The only way our profession, the one called “singing teaching”, is going to go forward is by paying attention to voice science. We can’t live as if voice research doesn’t matter to what we teach and we can’t hide from what voice science is telling us about how we make sung sounds.
Many people, however, still think that science is science and singing is singing and never the two shall meet. That’s unfortunate. As long as we view things as being unrelated to each other, we will be at a disadvantage. We all have much to learn from each other and the free exchange of information is more important than any other activity we can cultivate.
If you have never been to a voice science conference, you should go. There are many now, all over the world, and they are valuable if you are serious about singing. Not every presentation at every conference is worth while or for everyone but there is generally enough information at them that you can come away with at least one new data point or exercise. It is also a way to meet your peers and share with them as well and that kind of networking grows over time. It is worth the effort to return and return to the conferences you enjoy, as the friendships cultivated this way can be lasting and valuable.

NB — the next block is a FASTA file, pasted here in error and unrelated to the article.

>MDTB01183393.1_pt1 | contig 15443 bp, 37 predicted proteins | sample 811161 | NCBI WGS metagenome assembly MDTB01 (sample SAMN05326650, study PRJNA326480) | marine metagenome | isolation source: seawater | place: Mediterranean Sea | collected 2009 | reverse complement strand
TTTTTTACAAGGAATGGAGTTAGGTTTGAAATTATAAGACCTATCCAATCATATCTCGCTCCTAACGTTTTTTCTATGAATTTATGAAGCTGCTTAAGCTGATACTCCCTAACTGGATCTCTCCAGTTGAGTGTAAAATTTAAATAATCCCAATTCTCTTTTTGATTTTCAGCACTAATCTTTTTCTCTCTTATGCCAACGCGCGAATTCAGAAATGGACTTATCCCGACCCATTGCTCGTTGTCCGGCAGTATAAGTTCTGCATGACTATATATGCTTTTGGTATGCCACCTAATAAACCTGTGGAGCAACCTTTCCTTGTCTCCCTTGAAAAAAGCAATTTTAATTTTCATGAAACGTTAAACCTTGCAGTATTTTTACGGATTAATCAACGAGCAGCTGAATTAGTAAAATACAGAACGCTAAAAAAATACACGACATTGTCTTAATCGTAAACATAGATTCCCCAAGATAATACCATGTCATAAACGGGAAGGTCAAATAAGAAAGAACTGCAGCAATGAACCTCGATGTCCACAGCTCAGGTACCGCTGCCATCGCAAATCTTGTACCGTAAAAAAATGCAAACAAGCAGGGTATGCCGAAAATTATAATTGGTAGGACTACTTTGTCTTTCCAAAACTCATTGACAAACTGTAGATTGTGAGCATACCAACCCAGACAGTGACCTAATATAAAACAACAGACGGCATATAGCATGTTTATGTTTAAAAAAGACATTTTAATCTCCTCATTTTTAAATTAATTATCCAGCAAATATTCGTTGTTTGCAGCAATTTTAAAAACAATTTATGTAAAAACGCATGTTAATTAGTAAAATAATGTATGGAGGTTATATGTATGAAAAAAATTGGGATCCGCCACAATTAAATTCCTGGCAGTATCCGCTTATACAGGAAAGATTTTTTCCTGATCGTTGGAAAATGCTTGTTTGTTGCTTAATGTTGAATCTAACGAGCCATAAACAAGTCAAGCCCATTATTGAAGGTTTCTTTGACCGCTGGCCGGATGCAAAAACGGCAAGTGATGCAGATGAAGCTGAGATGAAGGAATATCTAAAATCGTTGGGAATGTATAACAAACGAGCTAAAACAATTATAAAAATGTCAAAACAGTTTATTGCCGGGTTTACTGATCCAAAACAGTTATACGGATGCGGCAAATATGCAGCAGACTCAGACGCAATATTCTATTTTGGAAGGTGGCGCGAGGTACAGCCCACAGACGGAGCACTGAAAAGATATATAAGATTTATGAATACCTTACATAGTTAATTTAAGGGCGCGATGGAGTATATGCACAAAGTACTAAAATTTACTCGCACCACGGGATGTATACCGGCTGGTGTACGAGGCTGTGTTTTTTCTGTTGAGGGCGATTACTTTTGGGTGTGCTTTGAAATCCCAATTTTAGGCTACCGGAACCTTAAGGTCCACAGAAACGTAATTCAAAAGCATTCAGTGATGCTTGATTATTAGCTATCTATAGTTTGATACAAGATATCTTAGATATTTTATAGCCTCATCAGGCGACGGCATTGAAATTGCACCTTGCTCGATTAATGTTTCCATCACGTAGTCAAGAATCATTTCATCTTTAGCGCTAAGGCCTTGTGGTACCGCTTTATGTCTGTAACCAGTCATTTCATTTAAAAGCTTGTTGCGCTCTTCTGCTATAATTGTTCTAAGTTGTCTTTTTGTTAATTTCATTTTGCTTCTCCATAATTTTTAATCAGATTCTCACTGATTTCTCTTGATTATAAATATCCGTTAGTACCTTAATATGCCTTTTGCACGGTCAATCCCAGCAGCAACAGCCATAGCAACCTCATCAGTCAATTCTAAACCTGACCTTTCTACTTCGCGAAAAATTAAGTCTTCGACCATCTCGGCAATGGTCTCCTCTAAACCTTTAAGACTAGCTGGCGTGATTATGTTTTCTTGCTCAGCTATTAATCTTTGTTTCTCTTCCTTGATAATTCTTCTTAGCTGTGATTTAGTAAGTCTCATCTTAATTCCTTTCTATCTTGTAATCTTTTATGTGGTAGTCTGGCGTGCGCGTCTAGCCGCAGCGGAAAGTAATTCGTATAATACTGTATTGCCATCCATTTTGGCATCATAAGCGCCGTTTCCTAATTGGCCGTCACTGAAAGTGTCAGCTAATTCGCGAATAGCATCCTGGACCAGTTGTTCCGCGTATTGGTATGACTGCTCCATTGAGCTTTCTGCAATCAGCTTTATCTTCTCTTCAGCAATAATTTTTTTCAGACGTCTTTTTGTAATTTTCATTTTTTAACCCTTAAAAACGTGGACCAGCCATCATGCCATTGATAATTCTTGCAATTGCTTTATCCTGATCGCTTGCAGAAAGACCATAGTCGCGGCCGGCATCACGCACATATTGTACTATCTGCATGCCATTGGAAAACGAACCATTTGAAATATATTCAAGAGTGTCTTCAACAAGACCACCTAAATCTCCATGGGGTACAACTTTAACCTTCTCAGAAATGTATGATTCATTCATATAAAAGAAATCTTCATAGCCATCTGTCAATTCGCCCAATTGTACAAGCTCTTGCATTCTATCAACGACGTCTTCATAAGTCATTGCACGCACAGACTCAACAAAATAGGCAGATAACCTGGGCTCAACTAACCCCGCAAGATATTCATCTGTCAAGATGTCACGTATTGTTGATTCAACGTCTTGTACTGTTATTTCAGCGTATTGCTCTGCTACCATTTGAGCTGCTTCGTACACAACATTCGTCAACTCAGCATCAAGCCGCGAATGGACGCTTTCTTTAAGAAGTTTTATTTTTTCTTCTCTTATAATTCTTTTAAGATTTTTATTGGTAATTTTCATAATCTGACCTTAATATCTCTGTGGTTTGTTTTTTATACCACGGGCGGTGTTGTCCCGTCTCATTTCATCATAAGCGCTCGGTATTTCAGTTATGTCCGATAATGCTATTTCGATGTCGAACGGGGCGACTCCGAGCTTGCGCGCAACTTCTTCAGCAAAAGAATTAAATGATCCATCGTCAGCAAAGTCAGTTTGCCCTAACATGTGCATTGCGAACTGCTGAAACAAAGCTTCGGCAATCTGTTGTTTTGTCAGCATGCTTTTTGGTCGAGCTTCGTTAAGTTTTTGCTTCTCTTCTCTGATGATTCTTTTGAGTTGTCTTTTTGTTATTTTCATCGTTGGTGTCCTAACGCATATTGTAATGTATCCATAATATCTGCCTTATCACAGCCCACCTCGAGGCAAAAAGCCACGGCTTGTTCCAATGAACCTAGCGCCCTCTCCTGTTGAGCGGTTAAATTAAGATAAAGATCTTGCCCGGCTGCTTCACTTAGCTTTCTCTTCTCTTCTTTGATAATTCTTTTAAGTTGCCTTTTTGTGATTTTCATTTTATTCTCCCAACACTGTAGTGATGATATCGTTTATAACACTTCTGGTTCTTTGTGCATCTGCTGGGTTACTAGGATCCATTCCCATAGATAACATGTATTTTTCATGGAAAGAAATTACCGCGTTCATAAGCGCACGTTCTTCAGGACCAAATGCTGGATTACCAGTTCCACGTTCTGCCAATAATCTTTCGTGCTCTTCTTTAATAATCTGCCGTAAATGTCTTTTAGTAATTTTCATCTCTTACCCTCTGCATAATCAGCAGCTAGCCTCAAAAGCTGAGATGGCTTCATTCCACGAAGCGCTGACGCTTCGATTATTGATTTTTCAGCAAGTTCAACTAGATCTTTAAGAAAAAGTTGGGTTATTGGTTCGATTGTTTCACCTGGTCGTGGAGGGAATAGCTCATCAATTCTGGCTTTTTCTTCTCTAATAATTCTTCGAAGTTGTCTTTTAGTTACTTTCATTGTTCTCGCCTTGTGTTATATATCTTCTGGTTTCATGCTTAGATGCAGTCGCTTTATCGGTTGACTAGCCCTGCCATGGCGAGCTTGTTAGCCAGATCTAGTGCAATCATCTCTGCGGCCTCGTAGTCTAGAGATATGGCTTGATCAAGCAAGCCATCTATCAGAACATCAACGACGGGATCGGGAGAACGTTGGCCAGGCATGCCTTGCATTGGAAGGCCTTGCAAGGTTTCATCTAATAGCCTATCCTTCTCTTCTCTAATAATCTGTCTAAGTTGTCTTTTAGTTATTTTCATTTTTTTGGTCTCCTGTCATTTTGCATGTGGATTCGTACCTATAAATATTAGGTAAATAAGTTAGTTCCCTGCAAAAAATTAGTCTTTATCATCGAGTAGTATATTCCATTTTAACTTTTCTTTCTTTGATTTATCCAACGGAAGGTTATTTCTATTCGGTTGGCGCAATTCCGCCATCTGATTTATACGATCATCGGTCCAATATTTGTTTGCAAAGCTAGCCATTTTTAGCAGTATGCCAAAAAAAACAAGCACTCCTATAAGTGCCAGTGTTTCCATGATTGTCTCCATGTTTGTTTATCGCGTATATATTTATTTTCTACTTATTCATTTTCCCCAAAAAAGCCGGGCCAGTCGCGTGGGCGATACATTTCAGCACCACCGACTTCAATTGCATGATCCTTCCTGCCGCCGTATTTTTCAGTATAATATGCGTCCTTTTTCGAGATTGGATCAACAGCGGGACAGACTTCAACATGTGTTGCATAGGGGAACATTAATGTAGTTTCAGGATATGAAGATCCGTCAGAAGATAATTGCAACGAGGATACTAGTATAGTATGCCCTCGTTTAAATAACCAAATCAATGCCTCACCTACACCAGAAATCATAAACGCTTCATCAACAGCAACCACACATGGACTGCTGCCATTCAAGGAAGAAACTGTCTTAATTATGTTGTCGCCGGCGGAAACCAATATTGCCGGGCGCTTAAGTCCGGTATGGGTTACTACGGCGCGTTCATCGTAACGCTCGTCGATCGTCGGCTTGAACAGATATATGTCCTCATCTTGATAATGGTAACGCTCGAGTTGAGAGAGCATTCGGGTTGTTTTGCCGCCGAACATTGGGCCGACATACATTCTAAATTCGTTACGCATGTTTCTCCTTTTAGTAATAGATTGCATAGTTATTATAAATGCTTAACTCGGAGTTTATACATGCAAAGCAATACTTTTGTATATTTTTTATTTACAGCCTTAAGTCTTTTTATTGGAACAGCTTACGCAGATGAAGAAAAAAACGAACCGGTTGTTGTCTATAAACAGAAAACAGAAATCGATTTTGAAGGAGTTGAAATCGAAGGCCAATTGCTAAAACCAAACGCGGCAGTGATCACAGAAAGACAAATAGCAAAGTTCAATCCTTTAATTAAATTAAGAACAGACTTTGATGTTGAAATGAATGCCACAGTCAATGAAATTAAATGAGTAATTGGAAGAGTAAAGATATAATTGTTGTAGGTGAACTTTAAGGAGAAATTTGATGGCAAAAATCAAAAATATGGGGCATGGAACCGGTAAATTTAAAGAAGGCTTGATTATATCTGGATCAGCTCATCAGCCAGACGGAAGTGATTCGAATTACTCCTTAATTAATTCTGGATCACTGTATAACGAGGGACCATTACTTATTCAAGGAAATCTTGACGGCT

I wouldn’t trade my voice science conference attendance for anything. It is always a high point for me and it is much more interesting than the conferences offered by NATS. I typically find those not very compelling because they have topics that often don’t relate to the musical world I’m in or to the practical application of singing in my studio. It can be expensive to go but I view the expense as part of professional development and yes, even at my age, I am still developing. You are never too old to learn.
If you attend a voice science conference and you see a presentation you don’t understand, be brave enough to go to the presenter and ask some basic questions. You never know what you might discover. And, once you get the lay of the land, do some research yourself and submit it for presentation. You might get invited to stand up there yourself. Then you would be a voice scientist. Don’t raise your eyebrows! It happened to me.
Check out The Voice Foundation and investigate their Symposium: Care of the Professional Voice which takes place next week in Philadelphia. www.voicefoundation.org